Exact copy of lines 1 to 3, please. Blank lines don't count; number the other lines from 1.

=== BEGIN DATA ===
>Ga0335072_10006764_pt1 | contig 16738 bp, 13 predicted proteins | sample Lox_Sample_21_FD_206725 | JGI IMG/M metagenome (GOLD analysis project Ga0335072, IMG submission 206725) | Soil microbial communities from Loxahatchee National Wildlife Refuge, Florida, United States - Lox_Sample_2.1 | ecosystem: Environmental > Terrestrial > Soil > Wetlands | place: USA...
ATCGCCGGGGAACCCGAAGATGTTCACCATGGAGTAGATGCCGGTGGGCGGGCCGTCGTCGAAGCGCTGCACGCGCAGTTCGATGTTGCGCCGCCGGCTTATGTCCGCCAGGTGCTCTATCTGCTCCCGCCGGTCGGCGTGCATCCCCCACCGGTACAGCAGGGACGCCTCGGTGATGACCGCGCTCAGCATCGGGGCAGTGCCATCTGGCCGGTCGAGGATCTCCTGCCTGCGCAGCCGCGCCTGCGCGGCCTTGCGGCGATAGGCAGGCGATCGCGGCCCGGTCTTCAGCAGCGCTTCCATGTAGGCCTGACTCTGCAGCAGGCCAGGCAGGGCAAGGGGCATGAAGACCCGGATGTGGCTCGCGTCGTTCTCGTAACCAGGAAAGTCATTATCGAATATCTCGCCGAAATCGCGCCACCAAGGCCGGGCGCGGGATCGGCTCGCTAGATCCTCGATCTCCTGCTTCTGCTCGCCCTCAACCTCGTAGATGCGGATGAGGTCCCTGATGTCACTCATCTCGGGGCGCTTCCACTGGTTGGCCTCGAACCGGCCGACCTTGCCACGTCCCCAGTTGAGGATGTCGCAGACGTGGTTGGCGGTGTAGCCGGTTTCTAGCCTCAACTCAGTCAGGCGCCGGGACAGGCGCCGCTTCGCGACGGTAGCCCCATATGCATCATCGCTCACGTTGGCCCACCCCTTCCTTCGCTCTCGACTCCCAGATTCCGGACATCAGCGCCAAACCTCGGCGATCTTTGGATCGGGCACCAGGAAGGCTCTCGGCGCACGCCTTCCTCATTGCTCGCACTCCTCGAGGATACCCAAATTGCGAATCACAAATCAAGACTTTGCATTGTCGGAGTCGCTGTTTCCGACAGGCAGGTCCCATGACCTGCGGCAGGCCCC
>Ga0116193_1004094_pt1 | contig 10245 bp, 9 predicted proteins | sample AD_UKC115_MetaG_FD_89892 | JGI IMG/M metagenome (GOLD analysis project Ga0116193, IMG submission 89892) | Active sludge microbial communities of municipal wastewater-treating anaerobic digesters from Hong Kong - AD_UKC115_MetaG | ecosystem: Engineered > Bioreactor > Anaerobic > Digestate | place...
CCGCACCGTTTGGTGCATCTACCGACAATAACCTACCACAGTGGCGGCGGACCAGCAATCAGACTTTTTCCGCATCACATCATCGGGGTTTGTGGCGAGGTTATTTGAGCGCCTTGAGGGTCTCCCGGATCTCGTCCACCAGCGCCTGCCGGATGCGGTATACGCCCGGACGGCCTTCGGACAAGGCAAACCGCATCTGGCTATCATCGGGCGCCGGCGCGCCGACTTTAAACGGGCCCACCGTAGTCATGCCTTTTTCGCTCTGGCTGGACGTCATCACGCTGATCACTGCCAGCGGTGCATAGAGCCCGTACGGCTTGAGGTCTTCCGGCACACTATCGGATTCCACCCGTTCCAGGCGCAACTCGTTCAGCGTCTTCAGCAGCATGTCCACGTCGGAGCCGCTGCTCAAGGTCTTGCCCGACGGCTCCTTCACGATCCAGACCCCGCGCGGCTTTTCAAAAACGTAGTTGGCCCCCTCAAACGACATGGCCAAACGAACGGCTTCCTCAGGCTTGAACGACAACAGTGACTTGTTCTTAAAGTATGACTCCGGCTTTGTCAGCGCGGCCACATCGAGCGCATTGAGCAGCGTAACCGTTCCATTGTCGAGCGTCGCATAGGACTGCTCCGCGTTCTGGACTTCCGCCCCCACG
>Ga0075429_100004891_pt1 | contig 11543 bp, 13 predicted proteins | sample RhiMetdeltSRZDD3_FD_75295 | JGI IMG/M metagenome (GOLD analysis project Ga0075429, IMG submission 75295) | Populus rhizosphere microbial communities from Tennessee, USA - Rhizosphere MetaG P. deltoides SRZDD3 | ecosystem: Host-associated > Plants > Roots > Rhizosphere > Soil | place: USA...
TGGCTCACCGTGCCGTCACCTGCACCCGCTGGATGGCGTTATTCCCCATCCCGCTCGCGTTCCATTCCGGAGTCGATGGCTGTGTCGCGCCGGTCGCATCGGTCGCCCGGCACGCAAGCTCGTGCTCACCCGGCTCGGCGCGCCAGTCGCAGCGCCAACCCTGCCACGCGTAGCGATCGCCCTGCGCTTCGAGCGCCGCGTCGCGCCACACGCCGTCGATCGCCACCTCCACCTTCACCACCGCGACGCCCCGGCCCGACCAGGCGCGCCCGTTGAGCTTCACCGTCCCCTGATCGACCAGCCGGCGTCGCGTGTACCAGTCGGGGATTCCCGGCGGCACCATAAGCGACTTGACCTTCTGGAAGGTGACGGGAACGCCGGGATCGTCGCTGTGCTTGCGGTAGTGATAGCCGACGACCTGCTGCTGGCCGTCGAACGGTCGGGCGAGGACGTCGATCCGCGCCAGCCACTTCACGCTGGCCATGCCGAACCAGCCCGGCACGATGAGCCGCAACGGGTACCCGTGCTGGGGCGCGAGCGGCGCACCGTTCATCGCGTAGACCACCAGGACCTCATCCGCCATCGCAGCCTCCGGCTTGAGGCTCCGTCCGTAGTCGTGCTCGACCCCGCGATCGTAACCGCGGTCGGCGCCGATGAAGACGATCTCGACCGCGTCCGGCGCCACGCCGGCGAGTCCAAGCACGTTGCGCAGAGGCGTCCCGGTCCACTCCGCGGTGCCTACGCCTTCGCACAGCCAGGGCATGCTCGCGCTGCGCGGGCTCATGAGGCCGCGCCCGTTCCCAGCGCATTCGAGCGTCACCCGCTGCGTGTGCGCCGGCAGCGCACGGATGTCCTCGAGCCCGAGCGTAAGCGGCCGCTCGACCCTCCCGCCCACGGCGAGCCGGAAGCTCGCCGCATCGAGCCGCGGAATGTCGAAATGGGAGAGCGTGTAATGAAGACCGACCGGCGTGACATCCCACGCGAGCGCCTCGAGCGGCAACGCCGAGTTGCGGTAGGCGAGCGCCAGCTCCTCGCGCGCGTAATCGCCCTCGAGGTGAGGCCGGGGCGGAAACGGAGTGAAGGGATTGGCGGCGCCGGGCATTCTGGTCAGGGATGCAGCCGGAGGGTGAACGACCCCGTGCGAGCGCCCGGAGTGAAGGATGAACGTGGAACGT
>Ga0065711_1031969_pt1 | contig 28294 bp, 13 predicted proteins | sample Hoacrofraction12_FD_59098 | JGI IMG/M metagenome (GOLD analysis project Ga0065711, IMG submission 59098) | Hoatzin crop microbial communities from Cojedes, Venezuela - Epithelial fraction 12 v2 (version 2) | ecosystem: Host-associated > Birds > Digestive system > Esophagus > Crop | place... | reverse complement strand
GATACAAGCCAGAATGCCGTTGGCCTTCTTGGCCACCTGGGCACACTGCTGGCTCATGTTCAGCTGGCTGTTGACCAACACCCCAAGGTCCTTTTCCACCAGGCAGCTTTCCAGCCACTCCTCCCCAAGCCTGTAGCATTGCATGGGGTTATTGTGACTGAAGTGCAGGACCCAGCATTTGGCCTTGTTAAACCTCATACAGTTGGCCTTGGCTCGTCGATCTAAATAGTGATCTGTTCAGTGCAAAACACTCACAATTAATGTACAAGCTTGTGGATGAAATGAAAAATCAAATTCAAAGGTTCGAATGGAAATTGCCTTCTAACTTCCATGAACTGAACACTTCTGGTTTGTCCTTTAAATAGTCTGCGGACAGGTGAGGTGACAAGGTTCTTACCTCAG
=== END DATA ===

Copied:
>Ga0335072_10006764_pt1 | contig 16738 bp, 13 predicted proteins | sample Lox_Sample_21_FD_206725 | JGI IMG/M metagenome (GOLD analysis project Ga0335072, IMG submission 206725) | Soil microbial communities from Loxahatchee National Wildlife Refuge, Florida, United States - Lox_Sample_2.1 | ecosystem: Environmental > Terrestrial > Soil > Wetlands | place: USA...
ATCGCCGGGGAACCCGAAGATGTTCACCATGGAGTAGATGCCGGTGGGCGGGCCGTCGTCGAAGCGCTGCACGCGCAGTTCGATGTTGCGCCGCCGGCTTATGTCCGCCAGGTGCTCTATCTGCTCCCGCCGGTCGGCGTGCATCCCCCACCGGTACAGCAGGGACGCCTCGGTGATGACCGCGCTCAGCATCGGGGCAGTGCCATCTGGCCGGTCGAGGATCTCCTGCCTGCGCAGCCGCGCCTGCGCGGCCTTGCGGCGATAGGCAGGCGATCGCGGCCCGGTCTTCAGCAGCGCTTCCATGTAGGCCTGACTCTGCAGCAGGCCAGGCAGGGCAAGGGGCATGAAGACCCGGATGTGGCTCGCGTCGTTCTCGTAACCAGGAAAGTCATTATCGAATATCTCGCCGAAATCGCGCCACCAAGGCCGGGCGCGGGATCGGCTCGCTAGATCCTCGATCTCCTGCTTCTGCTCGCCCTCAACCTCGTAGATGCGGATGAGGTCCCTGATGTCACTCATCTCGGGGCGCTTCCACTGGTTGGCCTCGAACCGGCCGACCTTGCCACGTCCCCAGTTGAGGATGTCGCAGACGTGGTTGGCGGTGTAGCCGGTTTCTAGCCTCAACTCAGTCAGGCGCCGGGACAGGCGCCGCTTCGCGACGGTAGCCCCATATGCATCATCGCTCACGTTGGCCCACCCCTTCCTTCGCTCTCGACTCCCAGATTCCGGACATCAGCGCCAAACCTCGGCGATCTTTGGATCGGGCACCAGGAAGGCTCTCGGCGCACGCCTTCCTCATTGCTCGCACTCCTCGAGGATACCCAAATTGCGAATCACAAATCAAGACTTTGCATTGTCGGAGTCGCTGTTTCCGACAGGCAGGTCCCATGACCTGCGGCAGGCCCC
>Ga0116193_1004094_pt1 | contig 10245 bp, 9 predicted proteins | sample AD_UKC115_MetaG_FD_89892 | JGI IMG/M metagenome (GOLD analysis project Ga0116193, IMG submission 89892) | Active sludge microbial communities of municipal wastewater-treating anaerobic digesters from Hong Kong - AD_UKC115_MetaG | ecosystem: Engineered > Bioreactor > Anaerobic > Digestate | place...